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brooks7
brooks7
7/26/2016 | 3:10:41 PM
Re: I get it
Dennis,

HE HAS!  See Frontier.

It is a slow but sure problem.  There are many regulatory issues involved and the network they would like to keep is intertwined with the stuff they get rid of.  The easy stuff has all been dumped.  The hard stuff to get rid of is in front of them.  

How do you deal with a base station fed by FiOS and there is shared equipment and personnel?  It is not a miracle, but it will be a lot of work to put all the right assets and people in the right buckets at the same time they are trying to run a business.

We are not talking about 3 lines and a couple of boxes.  We are talking about a network with millions of lines.  Go into a CO and figure out who will end up owning what equipment.  I am glad you think you can do it in 20 minutes.  But for the rest of us, it takes years.

You don't like his plan.  Great.  But residential wireline networks are a troubled business.  Take a look at Google and their rapid plan to deploy massive amounts of fiber.  How about the cable guys taking yet another extension to DOCSIS.  Or AT&T with more announcements then customers of fiber.  The reason?  There are so many better places to invest the money.  That is why there isn't competition.  If if was a great business, then networks would spring into existence.  

So - if you are an investor - would you prefer to hear a company is doubling down on residential wireline OR one that has decided to transform the business?

By the way, that is why I found the whole Carl Russo thing HYSTERICAL.  Calix hasn't disrupted anything ever.  They are a very nice little company.  But talking to the CEO of the number 5 player in a dead market about disruption?  Come on (Nokia, Adtran, Huawei, and ZTE are all ahead of Calix).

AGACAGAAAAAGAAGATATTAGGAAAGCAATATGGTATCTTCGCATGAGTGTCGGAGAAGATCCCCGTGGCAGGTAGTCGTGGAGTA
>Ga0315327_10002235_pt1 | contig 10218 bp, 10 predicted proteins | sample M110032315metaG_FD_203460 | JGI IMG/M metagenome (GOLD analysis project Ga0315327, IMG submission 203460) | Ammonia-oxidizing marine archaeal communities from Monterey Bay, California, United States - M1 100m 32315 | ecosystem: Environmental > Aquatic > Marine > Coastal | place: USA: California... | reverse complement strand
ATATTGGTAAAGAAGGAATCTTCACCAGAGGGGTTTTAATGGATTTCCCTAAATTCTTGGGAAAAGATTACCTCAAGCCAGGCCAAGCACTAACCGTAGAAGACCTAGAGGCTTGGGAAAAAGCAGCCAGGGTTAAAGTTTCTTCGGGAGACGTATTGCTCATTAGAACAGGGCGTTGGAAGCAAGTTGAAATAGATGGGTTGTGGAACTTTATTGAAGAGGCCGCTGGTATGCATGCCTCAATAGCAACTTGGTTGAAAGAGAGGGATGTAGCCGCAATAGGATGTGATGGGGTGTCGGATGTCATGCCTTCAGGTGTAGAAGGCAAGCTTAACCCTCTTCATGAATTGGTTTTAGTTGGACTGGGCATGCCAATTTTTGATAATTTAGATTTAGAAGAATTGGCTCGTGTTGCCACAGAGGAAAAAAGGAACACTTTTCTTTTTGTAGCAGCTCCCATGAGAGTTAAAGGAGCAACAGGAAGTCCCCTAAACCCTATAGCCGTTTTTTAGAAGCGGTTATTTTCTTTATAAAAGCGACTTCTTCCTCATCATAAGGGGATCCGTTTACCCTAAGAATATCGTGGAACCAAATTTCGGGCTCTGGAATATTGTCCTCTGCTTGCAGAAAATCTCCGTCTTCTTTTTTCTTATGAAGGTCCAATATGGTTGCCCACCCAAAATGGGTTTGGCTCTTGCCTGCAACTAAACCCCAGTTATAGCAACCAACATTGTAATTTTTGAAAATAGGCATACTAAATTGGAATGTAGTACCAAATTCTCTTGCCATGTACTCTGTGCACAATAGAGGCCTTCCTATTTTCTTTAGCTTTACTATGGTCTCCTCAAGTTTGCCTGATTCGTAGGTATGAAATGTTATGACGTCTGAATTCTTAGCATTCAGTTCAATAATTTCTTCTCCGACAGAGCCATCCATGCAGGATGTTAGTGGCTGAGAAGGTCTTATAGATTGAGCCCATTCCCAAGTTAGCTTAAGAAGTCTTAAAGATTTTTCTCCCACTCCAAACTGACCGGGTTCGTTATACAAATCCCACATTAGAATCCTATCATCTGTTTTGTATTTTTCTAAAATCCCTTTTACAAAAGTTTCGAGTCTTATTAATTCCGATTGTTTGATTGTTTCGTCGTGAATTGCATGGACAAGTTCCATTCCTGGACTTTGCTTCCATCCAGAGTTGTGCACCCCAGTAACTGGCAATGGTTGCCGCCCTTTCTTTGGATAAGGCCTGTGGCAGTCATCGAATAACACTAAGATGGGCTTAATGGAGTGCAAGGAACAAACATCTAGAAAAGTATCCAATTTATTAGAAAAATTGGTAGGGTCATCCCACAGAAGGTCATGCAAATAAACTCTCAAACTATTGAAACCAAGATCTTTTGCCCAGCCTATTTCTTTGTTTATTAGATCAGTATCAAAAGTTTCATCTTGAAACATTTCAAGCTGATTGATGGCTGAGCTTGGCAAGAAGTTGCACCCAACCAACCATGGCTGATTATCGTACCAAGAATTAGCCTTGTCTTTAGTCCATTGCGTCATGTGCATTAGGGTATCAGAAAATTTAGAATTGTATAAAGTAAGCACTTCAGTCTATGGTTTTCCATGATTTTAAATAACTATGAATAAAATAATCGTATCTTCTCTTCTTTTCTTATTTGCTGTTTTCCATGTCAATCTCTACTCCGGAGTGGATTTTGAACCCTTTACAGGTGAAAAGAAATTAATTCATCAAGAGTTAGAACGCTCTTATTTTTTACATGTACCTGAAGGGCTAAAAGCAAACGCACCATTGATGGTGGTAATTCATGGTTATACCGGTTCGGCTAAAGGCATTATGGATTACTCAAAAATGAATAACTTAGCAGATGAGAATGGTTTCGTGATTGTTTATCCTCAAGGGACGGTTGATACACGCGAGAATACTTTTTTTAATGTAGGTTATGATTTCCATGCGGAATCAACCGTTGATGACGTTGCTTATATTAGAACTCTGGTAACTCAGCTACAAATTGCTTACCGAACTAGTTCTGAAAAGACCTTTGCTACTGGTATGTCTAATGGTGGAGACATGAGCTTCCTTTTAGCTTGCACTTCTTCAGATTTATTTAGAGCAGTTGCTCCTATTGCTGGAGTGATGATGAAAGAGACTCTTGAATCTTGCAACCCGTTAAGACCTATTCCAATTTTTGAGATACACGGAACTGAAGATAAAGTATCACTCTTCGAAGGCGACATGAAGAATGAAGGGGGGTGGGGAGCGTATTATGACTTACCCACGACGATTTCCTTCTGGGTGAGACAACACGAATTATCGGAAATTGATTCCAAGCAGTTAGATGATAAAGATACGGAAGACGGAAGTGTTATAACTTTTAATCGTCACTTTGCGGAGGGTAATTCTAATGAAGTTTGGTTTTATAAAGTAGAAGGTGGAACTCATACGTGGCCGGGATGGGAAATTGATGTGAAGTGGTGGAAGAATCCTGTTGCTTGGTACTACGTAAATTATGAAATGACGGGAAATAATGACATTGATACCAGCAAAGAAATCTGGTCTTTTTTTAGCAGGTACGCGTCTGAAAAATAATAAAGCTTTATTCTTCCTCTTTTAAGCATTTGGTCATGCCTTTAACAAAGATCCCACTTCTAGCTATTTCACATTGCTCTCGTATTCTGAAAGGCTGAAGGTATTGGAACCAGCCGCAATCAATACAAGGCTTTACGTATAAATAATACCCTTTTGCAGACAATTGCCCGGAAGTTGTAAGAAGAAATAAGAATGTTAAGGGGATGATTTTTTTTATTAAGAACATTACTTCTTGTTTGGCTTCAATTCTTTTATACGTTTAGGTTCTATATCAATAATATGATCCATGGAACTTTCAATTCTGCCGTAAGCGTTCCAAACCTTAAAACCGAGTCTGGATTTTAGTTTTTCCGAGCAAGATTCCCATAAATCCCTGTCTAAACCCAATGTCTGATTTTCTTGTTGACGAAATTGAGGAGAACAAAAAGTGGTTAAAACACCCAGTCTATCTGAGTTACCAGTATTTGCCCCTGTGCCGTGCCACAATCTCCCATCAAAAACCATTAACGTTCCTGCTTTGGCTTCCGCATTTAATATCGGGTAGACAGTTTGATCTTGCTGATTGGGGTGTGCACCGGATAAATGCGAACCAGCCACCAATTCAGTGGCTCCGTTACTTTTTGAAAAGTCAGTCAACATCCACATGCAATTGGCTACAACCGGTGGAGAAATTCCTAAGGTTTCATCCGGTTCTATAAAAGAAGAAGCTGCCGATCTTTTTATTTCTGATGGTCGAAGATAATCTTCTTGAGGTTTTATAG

seven
Mitch Wagner
Mitch Wagner
7/26/2016 | 3:06:16 PM
What next for Marissa Mayer?
Common wisdom is that she's a failure. 

But is she? Or did she keep the company going longer than others woudl have, and deliver maximum return for shareholders?
Mitch Wagner
Mitch Wagner
7/26/2016 | 3:05:23 PM
Re: Let's put it to the test
What's the overall strategy here? Verizon seems to have two businesses without an overall connection here: Service provider and ad platform. 
Joe Stanganelli
Joe Stanganelli
7/26/2016 | 2:50:57 PM
Re: I get it
@wan: I think there are numerous fair criticisms one can level at VZ, but their culture not being like that of a "hip" startup that provides free coffee is not, in my mind, one of them.  Dumb, desperate Millennials who overpaid for their college degrees and went into too much debt may fall for the "oh, boy, free snacks!" benefit as making up for low salary, but even modestly more seasoned workforce members understand that work doesn't have to be -- and probably shouldn't be -- like a giant playground.  (Indeed, a number of ex-employees of such "free food and fun times" startups have gone on to bitterly complain about their former employers' poor culture, poor hopes for advancement, poor benefits, and poor salary on such sites as GlassDoor.)

Sure, there is productivity to think about, but there is also practicality.  FB, Google, and the like in Silicon Valley pay TONS of money on benefits to keep their employees on campus and in the office working and collaborating as long as possible... but that environment isn't for everyone, and isn't worth it for everyone.

(Also, I've learned from personal experience that if you're interviewing for a job and you discover that the executives don't have real offices, run away.)
mendyk
mendyk
7/26/2016 | 2:47:31 PM
Re: I get it